Police Commissioner Angelo Gafà still believes that there is a case against disgraced former European Commissioner John Dalli.
In a Newsbook.com.mt interview hosted by Fr Joe Borg, Gafà, who became the first police chief to be chosen through a public call, spoke about his first months in the post and his plans for the Police Force.
After taking the helm, Gafà started going through the investigation files. The police chief explained that the police is prioritizing cases and investigations. He explained that there are some cases which are transnational crimes in nature that would depend on other jurisdictions for more information. Some other case files could be concluded if we focus on them, he remarked.
Gafà noted that the Financial Crimes Investigation Unit which was one of the smallest departments was the recipient of heavy investment in its human resources and technological equipment which can assist investigators in sifting through data. The police chief who also served within this unit for nine years noted that nowadays professionals are employed to assist the police. Task-forces have been created to focus on particular investigations. He remarked that the work will bear fruit over the coming weeks and months.
The investment also comes within a context. Malta has been placed under the spotlight by various international institutions. Referring to Moneyval, Gafà explained that it was not only a question of being under the spotlight, it was also a case of moving forward. He underlined that the financial industry also takes into consideration the law enforcement aspect when mulling about investment in a country.
During the interview, Fr Joe Borg referred to Gafà’s move to the Security Service. He noted that at the time the rumours were rife, and that he was at odds with the then police commissioner on the action to be taken against John Dalli.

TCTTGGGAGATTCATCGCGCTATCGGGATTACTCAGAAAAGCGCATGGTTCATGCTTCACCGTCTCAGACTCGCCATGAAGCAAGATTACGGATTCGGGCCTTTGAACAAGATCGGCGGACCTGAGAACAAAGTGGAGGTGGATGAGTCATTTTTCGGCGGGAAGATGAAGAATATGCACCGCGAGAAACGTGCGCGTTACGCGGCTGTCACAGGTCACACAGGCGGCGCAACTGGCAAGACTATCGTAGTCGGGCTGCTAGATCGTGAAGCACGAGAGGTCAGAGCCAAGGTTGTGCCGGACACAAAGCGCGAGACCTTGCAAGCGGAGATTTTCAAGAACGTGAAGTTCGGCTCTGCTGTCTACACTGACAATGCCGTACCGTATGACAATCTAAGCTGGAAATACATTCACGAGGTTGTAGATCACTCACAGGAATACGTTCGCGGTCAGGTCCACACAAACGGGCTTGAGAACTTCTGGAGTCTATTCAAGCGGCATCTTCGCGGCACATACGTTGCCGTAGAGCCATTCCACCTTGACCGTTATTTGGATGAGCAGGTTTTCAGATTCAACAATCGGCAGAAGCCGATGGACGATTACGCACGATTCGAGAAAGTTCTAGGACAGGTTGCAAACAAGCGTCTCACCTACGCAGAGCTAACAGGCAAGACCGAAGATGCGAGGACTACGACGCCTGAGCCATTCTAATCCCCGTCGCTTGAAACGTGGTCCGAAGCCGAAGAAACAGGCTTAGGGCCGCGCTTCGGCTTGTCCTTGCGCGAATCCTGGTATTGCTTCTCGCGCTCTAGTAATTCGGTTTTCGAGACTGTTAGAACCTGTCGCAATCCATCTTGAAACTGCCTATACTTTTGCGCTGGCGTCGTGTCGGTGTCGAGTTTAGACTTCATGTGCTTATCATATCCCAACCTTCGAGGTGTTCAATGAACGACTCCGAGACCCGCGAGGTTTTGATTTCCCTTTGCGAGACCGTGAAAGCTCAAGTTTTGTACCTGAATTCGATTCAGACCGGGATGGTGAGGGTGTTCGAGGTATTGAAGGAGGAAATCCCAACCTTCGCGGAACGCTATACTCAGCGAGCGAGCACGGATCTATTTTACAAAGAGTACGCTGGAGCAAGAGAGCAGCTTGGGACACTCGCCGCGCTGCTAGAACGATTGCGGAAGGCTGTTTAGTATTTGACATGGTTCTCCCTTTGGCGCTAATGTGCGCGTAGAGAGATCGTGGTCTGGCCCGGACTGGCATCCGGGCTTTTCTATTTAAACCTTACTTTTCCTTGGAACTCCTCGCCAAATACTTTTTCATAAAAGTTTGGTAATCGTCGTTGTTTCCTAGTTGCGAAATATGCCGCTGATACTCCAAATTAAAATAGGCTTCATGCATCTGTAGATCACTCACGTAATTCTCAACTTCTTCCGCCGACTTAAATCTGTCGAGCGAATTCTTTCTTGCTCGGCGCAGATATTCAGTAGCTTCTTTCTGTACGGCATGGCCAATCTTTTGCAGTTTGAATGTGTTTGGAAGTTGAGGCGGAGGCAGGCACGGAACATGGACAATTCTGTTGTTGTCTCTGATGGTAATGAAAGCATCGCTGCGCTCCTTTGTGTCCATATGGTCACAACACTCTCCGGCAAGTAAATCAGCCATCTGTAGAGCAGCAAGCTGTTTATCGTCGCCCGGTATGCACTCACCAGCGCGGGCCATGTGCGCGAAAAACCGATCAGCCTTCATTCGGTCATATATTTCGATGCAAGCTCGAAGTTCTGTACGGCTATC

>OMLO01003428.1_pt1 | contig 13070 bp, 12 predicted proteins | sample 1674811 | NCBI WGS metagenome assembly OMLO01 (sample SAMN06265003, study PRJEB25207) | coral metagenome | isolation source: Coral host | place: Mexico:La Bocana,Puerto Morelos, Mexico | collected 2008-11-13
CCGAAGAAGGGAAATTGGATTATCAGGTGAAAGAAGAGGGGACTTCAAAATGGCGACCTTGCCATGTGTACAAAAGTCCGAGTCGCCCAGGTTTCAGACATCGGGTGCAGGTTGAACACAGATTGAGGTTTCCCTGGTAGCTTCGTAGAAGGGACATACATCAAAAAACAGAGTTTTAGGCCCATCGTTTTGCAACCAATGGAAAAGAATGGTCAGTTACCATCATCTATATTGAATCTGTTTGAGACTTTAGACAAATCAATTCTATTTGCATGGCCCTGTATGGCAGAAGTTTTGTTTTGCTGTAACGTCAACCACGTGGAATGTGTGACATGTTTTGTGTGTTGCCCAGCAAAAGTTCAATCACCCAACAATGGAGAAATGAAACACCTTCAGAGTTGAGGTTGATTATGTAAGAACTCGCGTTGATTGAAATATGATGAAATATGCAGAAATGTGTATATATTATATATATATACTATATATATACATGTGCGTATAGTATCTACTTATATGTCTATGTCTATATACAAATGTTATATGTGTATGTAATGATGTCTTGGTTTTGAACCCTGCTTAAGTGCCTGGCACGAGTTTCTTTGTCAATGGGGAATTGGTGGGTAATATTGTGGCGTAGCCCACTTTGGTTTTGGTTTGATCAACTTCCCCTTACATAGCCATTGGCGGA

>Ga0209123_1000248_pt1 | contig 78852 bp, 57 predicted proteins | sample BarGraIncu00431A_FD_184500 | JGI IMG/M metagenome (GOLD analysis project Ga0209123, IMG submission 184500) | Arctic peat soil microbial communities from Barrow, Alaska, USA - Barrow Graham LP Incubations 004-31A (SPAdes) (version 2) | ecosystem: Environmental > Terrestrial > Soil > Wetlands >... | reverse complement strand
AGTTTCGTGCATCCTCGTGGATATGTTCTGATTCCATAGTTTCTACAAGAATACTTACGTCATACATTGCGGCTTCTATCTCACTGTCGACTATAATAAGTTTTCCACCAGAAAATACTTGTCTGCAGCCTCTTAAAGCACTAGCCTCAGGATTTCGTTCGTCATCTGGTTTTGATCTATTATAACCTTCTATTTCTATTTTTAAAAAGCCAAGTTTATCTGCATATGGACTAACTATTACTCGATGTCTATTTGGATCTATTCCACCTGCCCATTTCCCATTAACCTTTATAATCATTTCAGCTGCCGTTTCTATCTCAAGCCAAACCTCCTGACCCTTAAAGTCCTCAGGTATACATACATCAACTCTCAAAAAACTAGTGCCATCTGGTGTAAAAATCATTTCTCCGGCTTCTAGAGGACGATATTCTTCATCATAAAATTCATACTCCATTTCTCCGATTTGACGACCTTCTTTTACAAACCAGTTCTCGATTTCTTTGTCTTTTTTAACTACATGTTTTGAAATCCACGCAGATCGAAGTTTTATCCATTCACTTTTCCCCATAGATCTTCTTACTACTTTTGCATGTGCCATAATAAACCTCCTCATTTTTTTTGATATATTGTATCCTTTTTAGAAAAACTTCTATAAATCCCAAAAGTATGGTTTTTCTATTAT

Gafà as a police inspector was the chief prosecutor in the case against former Sliema deputy mayor Silvio Zammit. Zammit had faced charges of bribery, trading in influence and relapsing, to which he pleaded not guilty. He was arraigned in December 2012.
Zammit was charged in relation to the snus case which led to the resignation of Dalli who was forced to resign as European Health Commissioner in October 2012 when an OLAF investigation concluded there was “unambiguous circumstantial evidence” showing he knew that Mr Zammit, his former canvasser requested a large sum money from a Swedish tobacco company to lift an EU ban on snus – a smokeless form of tobacco which can only be sold in Sweden.
Speaking about the case, Gafà noted that he had already testified in parliament. He highlighted that his position back then remained the same to date and that he was of the belief that Dalli should be prosecuted.
Without mentioning any names, Gafà remarked that the person who is already facing criminal proceedings has a vital role in the possible prosecution of the disgraced EU Commissioner. He remarked that the case was being evaluated in the context of the ongoing criminal proceedings and the looming deadline for the prescriptive period.
A living document
The Police will be launching a new Code of Ethics. The current code was issued some 20 years ago. Speaking on Newsbook.com.mt, Gafà explained that he would like to have the Code of Ethics revised every five years and ensure that it is a living document.
He explained that police officers continuously receive in-service training as part of their continuous professional development. Two of these sessions will be dedicated to the new code.
Gafà explained that community policing does not refer to having police doing patrols.
Community policing or community-oriented policing is a strategy of policing that focuses on building ties and working closely with members of the communities.
The central goal of community policing is for the police to build relationships with the community through interactions with local agencies and members of the public, creating partnerships and strategies for reducing crime and disorder.
Gafà referred to the pilot project at Mellieħa. He highlighted that by working together with the community, trust is improved between the law enforcement institution and the community.
“Most of the time we are treating the problems in community policing. Problems lead to crime,” he said.
Gafà explained that by meeting with the community, priorities for the community are established.
“The results obtained are a success for the whole community,” he remarked.